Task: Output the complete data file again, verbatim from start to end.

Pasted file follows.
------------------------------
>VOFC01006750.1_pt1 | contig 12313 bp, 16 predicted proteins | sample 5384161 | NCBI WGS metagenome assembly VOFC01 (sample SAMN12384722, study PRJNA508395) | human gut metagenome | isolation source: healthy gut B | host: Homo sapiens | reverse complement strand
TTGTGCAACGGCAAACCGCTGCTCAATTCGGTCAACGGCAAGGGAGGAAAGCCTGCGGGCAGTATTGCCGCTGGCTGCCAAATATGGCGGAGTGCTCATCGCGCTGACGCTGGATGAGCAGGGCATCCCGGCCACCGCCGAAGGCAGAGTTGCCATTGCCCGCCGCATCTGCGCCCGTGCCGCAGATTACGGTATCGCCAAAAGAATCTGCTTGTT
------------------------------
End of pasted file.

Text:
>VOFC01006750.1_pt1 | contig 12313 bp, 16 predicted proteins | sample 5384161 | NCBI WGS metagenome assembly VOFC01 (sample SAMN12384722, study PRJNA508395) | human gut metagenome | isolation source: healthy gut B | host: Homo sapiens | reverse complement strand
TTGTGCAACGGCAAACCGCTGCTCAATTCGGTCAACGGCAAGGGAGGAAAGCCTGCGGGCAGTATTGCCGCTGGCTGCCAAATATGGCGGAGTGCTCATCGCGCTGACGCTGGATGAGCAGGGCATCCCGGCCACCGCCGAAGGCAGAGTTGCCATTGCCCGCCGCATCTGCGCCCGTGCCGCAGATTACGGTATCGCCAAAAGAATCTGCTTGTT